I work for the local council and get the statutory pay. They do offer 50% of my pay for 12 weeks from week 7 but this is only if you agree to go back.

I stupidly went part time and took a pay cut just before finding out I was pregnant but tbh this means I feel less guilty about going back earlier than most!

OP hopefully you've got the message now that you're receiving the standard package. If you really can't make ends meet then you will need to go back to work at 4 or 6months say. This is perfectly possible. 6 years ago that's what a lot of people had to do. 9 months paid leave only came in in 2007. When I had my second child in 2001 SMP only went up to 18 weeks.

I would advise you to keep your powder dry on this one. You really don't need to get in a fight with your employers when they are only doing what most if not all of their contemporaries are doing. Private companies just offer stat pay. That's how it is.

Also isn't american maternity leave about 6 weeks?

TheOnlyPersonInTheRoom Mon 03-Dec-12 09:27:17

I've worked for a privatised company for 9 years, and get 4 months full pay, 5 months SMP and 3 months nothing. It's not bad but it used to be better before Ts & Cs were changed when the recession hit.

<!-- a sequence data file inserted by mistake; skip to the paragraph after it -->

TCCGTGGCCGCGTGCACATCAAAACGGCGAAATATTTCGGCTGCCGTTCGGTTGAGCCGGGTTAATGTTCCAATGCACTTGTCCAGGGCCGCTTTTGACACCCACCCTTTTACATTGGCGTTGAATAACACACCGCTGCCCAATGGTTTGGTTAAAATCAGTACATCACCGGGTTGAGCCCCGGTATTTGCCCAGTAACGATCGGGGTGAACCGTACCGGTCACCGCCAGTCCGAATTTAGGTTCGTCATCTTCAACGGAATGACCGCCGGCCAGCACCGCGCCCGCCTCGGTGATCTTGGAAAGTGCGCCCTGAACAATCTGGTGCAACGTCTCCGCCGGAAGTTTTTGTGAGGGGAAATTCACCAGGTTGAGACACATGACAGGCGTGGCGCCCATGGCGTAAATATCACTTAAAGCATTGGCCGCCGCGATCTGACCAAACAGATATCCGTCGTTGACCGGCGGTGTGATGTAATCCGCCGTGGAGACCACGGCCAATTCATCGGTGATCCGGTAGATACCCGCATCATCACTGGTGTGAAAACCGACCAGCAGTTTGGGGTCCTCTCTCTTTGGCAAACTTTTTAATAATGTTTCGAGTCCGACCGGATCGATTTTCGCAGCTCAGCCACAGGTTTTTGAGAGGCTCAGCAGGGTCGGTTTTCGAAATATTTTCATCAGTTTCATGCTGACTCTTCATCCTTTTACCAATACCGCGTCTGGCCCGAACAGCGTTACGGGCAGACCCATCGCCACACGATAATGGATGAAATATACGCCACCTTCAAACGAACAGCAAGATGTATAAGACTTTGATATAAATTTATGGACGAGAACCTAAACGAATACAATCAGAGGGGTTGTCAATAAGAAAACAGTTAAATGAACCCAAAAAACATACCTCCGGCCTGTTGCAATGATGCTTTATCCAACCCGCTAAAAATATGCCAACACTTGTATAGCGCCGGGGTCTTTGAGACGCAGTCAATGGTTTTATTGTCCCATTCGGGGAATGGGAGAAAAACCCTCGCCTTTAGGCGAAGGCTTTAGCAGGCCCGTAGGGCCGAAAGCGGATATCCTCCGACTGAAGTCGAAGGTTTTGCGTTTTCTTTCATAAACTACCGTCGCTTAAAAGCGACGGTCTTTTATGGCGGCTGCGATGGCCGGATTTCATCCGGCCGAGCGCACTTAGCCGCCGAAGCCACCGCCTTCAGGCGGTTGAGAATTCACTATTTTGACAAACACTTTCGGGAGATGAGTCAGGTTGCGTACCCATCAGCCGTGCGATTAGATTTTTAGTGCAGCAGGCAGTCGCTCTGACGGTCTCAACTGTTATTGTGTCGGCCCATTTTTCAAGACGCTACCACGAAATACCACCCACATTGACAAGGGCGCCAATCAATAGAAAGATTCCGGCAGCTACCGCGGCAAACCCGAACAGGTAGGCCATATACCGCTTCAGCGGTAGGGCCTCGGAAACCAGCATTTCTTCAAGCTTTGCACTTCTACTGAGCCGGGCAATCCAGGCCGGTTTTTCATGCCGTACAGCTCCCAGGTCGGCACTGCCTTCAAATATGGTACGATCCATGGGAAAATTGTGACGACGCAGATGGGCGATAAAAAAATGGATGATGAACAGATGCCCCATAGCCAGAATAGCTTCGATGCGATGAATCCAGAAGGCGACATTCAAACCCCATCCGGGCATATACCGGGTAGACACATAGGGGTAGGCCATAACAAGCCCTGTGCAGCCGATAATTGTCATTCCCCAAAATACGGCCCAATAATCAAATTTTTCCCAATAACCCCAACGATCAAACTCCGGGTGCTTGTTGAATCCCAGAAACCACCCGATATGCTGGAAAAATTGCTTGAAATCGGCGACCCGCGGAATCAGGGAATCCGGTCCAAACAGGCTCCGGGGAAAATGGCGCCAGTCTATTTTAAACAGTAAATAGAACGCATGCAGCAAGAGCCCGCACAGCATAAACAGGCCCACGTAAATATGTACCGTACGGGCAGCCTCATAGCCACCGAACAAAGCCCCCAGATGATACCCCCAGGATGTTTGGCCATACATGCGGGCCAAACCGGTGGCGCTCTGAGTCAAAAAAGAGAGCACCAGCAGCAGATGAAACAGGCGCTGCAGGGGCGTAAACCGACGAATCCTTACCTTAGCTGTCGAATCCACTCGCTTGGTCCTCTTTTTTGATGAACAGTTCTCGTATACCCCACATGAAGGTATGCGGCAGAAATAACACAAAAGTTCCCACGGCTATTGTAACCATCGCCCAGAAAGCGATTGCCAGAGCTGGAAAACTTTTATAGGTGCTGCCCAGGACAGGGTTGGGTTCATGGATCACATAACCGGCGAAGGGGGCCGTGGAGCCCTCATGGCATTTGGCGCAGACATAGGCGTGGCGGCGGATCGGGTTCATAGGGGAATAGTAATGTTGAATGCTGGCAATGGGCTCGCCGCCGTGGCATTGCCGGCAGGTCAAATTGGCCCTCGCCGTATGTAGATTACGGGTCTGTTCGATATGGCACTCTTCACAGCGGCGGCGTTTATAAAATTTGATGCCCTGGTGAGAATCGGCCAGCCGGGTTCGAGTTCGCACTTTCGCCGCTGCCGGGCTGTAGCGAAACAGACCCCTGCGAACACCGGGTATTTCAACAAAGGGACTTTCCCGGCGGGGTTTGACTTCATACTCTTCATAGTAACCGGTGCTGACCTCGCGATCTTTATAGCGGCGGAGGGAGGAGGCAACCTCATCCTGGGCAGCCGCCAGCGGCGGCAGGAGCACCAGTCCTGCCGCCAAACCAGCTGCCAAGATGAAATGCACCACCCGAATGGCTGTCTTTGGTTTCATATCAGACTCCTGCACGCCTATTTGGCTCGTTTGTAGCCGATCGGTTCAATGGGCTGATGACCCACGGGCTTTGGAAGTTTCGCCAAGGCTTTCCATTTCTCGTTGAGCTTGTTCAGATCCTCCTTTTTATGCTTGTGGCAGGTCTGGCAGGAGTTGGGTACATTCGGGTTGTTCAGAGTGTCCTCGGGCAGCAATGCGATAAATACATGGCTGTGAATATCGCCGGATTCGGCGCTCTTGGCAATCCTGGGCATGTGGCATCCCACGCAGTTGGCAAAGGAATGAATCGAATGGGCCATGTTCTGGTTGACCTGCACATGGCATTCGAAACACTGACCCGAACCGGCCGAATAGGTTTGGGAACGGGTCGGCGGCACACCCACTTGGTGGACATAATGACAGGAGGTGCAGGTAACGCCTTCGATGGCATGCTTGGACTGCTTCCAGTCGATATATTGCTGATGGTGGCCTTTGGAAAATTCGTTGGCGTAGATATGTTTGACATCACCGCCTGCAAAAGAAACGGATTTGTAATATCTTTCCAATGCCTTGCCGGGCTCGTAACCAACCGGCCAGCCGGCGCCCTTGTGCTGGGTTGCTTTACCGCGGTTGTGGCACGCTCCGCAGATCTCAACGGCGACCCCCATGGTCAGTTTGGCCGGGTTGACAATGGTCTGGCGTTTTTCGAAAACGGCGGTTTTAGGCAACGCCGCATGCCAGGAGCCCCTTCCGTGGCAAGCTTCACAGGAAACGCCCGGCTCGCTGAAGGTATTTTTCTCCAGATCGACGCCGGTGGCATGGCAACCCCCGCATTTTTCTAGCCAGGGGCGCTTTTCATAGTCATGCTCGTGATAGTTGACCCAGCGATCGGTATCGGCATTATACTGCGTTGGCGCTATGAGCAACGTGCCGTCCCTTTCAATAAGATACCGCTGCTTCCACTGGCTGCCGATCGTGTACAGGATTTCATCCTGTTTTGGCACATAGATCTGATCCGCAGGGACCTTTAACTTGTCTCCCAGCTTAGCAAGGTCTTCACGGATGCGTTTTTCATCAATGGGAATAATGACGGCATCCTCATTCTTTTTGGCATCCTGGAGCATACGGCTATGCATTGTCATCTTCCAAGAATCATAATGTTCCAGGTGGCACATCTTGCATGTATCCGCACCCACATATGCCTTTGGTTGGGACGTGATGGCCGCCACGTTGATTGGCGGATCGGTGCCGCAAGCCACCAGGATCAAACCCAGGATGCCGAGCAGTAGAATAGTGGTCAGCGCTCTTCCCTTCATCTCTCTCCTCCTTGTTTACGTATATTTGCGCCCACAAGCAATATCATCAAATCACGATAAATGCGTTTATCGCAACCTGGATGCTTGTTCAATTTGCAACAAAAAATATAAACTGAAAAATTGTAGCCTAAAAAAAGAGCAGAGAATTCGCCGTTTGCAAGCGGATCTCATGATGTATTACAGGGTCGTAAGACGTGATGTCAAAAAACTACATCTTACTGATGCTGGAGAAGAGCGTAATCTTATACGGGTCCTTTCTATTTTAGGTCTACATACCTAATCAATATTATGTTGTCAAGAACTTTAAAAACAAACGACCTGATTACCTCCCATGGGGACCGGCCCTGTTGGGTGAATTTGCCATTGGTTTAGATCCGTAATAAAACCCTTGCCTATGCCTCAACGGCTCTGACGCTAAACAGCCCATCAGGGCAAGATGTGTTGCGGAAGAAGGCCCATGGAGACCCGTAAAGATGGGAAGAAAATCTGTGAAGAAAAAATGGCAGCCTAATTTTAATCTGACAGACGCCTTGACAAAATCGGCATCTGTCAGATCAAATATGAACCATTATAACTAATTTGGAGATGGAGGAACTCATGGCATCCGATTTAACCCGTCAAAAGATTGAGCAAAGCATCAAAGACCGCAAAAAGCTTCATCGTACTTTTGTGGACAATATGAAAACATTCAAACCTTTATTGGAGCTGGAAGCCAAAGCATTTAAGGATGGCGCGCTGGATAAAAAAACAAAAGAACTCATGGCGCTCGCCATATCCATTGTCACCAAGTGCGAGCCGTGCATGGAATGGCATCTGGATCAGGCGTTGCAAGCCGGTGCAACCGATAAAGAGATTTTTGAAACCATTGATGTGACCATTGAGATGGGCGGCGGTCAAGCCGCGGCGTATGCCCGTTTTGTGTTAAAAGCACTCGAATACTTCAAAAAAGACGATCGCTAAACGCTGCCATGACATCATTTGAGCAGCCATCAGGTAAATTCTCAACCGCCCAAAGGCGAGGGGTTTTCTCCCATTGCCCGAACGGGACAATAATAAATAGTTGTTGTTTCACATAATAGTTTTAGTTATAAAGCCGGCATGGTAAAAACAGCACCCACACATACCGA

I know someone who works for a bus company and gets the same as nulgirl.

shakemyhead Mon 03-Dec-12 10:22:59

Feeling very very fortunate. 6 weeks full pay, 6-39 weeks 90% then 3 mon 0. Still accrue holls at full pay and retain shift allowance.
Worked for manufacturing co 10 years. Mainly male so have the feeling it is a fairly infrequent hit on resources.

flowery Mon 03-Dec-12 10:31:02

Getting standard maternity pay is spoiling the joy of your pregnancy? Good lord.

I'm surprised you didn't familiarise yourself with the terms of your policy before you got pregnant tbh.

Did you work in the public sector previously? Just intrigued as to why your so surprised to the extent you want to appeal.

benchmarking isn't necessarily a bad idea, but doing it on here is. You'd be best off finding out what your employer's direct competitors offer.

flowery Mon 03-Dec-12 10:32:01

you're so surprised